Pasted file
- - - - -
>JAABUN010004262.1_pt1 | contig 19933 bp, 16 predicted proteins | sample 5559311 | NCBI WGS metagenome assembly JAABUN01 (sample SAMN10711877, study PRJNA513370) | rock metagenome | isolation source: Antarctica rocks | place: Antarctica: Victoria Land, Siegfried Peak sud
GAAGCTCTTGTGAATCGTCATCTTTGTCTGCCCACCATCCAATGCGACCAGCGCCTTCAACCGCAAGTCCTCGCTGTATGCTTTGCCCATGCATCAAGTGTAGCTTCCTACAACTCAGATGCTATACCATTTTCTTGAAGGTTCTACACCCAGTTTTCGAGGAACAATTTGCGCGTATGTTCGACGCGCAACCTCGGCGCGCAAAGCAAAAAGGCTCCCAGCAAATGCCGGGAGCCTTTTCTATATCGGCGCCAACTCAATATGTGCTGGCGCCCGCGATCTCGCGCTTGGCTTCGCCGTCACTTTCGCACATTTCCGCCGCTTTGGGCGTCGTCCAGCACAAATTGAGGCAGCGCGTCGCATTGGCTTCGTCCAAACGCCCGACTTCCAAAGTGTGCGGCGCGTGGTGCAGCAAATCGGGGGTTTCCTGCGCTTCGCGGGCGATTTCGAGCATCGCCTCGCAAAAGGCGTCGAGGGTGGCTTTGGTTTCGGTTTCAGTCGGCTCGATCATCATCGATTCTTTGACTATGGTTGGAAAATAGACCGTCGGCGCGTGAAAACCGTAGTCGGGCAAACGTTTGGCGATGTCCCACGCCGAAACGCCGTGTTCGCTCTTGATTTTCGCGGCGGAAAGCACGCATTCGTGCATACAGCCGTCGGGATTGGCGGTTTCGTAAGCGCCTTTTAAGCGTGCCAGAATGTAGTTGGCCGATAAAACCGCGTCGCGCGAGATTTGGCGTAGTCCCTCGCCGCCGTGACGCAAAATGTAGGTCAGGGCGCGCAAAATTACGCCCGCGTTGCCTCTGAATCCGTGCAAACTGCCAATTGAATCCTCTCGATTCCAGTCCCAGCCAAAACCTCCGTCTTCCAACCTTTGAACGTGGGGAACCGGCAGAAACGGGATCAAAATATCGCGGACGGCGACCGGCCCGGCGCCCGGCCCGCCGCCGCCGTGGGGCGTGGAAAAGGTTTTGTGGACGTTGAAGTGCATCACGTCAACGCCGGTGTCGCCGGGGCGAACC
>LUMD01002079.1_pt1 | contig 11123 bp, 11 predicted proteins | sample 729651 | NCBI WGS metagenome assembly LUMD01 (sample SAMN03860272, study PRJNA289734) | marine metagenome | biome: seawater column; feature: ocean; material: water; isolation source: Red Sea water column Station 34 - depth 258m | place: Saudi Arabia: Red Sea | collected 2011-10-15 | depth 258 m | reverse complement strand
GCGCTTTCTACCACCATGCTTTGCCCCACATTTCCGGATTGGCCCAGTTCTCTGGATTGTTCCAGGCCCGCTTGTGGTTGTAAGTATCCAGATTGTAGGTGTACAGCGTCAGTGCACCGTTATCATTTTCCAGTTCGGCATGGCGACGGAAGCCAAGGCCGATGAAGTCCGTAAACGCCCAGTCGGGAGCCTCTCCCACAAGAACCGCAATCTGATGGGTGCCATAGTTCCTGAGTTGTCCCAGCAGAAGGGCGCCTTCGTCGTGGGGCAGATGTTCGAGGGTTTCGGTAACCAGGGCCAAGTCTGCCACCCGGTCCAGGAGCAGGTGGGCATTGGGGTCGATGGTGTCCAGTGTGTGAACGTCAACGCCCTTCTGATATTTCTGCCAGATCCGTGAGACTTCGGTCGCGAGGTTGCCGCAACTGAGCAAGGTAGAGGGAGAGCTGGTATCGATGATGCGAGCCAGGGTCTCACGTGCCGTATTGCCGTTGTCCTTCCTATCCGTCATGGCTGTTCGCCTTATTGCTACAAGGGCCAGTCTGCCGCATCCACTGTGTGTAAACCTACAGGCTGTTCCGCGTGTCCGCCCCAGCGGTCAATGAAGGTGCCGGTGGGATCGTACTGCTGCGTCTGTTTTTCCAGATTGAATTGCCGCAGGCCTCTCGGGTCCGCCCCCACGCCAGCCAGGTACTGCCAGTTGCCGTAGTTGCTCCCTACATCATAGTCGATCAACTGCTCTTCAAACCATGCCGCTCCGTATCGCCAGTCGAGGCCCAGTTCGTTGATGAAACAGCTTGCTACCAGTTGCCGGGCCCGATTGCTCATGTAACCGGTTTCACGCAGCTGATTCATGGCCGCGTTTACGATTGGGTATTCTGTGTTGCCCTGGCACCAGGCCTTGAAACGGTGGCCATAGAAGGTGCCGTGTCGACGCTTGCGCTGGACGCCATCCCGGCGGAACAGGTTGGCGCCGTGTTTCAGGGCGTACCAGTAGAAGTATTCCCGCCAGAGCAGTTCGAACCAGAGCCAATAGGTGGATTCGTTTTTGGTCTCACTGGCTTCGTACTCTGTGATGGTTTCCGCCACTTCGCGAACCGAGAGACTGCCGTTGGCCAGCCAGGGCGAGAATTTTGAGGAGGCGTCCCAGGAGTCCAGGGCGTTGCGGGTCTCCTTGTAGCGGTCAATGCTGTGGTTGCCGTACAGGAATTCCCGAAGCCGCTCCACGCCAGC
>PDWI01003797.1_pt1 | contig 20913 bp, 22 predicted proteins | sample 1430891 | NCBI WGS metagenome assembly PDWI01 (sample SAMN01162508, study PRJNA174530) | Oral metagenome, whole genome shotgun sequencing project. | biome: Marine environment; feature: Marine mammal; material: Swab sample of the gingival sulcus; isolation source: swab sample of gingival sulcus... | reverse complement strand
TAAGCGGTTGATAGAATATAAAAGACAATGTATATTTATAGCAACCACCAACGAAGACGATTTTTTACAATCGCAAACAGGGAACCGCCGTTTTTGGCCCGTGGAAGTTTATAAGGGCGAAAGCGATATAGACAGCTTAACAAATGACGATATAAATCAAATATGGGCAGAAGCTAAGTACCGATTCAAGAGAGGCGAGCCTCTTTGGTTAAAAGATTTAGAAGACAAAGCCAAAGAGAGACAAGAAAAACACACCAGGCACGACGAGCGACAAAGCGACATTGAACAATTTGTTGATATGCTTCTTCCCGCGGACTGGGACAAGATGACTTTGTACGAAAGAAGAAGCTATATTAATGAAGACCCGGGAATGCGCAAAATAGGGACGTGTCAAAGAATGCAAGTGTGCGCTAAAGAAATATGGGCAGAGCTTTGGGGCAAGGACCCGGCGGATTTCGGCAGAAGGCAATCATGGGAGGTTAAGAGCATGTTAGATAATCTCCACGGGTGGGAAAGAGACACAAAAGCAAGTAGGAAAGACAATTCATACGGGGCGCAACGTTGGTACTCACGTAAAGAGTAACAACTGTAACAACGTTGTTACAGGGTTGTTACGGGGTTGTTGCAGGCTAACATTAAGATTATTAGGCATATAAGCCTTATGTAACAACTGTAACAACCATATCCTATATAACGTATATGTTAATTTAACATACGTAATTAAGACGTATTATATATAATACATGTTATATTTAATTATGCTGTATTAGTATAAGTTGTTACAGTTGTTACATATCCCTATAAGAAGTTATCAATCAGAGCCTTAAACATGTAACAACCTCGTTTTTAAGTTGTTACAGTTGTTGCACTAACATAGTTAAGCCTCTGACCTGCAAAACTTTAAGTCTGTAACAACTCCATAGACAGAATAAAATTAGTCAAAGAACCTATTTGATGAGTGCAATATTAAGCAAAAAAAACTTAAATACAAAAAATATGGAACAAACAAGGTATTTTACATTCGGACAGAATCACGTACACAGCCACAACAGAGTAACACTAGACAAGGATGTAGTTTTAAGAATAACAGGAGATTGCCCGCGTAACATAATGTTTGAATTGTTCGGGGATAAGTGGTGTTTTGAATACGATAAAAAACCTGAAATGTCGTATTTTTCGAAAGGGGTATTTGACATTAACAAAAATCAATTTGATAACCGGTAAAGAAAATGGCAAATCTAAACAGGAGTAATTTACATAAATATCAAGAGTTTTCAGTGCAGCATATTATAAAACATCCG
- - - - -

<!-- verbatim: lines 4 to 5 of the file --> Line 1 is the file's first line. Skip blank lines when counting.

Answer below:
GCGCTTTCTACCACCATGCTTTGCCCCACATTTCCGGATTGGCCCAGTTCTCTGGATTGTTCCAGGCCCGCTTGTGGTTGTAAGTATCCAGATTGTAGGTGTACAGCGTCAGTGCACCGTTATCATTTTCCAGTTCGGCATGGCGACGGAAGCCAAGGCCGATGAAGTCCGTAAACGCCCAGTCGGGAGCCTCTCCCACAAGAACCGCAATCTGATGGGTGCCATAGTTCCTGAGTTGTCCCAGCAGAAGGGCGCCTTCGTCGTGGGGCAGATGTTCGAGGGTTTCGGTAACCAGGGCCAAGTCTGCCACCCGGTCCAGGAGCAGGTGGGCATTGGGGTCGATGGTGTCCAGTGTGTGAACGTCAACGCCCTTCTGATATTTCTGCCAGATCCGTGAGACTTCGGTCGCGAGGTTGCCGCAACTGAGCAAGGTAGAGGGAGAGCTGGTATCGATGATGCGAGCCAGGGTCTCACGTGCCGTATTGCCGTTGTCCTTCCTATCCGTCATGGCTGTTCGCCTTATTGCTACAAGGGCCAGTCTGCCGCATCCACTGTGTGTAAACCTACAGGCTGTTCCGCGTGTCCGCCCCAGCGGTCAATGAAGGTGCCGGTGGGATCGTACTGCTGCGTCTGTTTTTCCAGATTGAATTGCCGCAGGCCTCTCGGGTCCGCCCCCACGCCAGCCAGGTACTGCCAGTTGCCGTAGTTGCTCCCTACATCATAGTCGATCAACTGCTCTTCAAACCATGCCGCTCCGTATCGCCAGTCGAGGCCCAGTTCGTTGATGAAACAGCTTGCTACCAGTTGCCGGGCCCGATTGCTCATGTAACCGGTTTCACGCAGCTGATTCATGGCCGCGTTTACGATTGGGTATTCTGTGTTGCCCTGGCACCAGGCCTTGAAACGGTGGCCATAGAAGGTGCCGTGTCGACGCTTGCGCTGGACGCCATCCCGGCGGAACAGGTTGGCGCCGTGTTTCAGGGCGTACCAGTAGAAGTATTCCCGCCAGAGCAGTTCGAACCAGAGCCAATAGGTGGATTCGTTTTTGGTCTCACTGGCTTCGTACTCTGTGATGGTTTCCGCCACTTCGCGAACCGAGAGACTGCCGTTGGCCAGCCAGGGCGAGAATTTTGAGGAGGCGTCCCAGGAGTCCAGGGCGTTGCGGGTCTCCTTGTAGCGGTCAATGCTGTGGTTGCCGTACAGGAATTCCCGAAGCCGCTCCACGCCAGC
>PDWI01003797.1_pt1 | contig 20913 bp, 22 predicted proteins | sample 1430891 | NCBI WGS metagenome assembly PDWI01 (sample SAMN01162508, study PRJNA174530) | Oral metagenome, whole genome shotgun sequencing project. | biome: Marine environment; feature: Marine mammal; material: Swab sample of the gingival sulcus; isolation source: swab sample of gingival sulcus... | reverse complement strand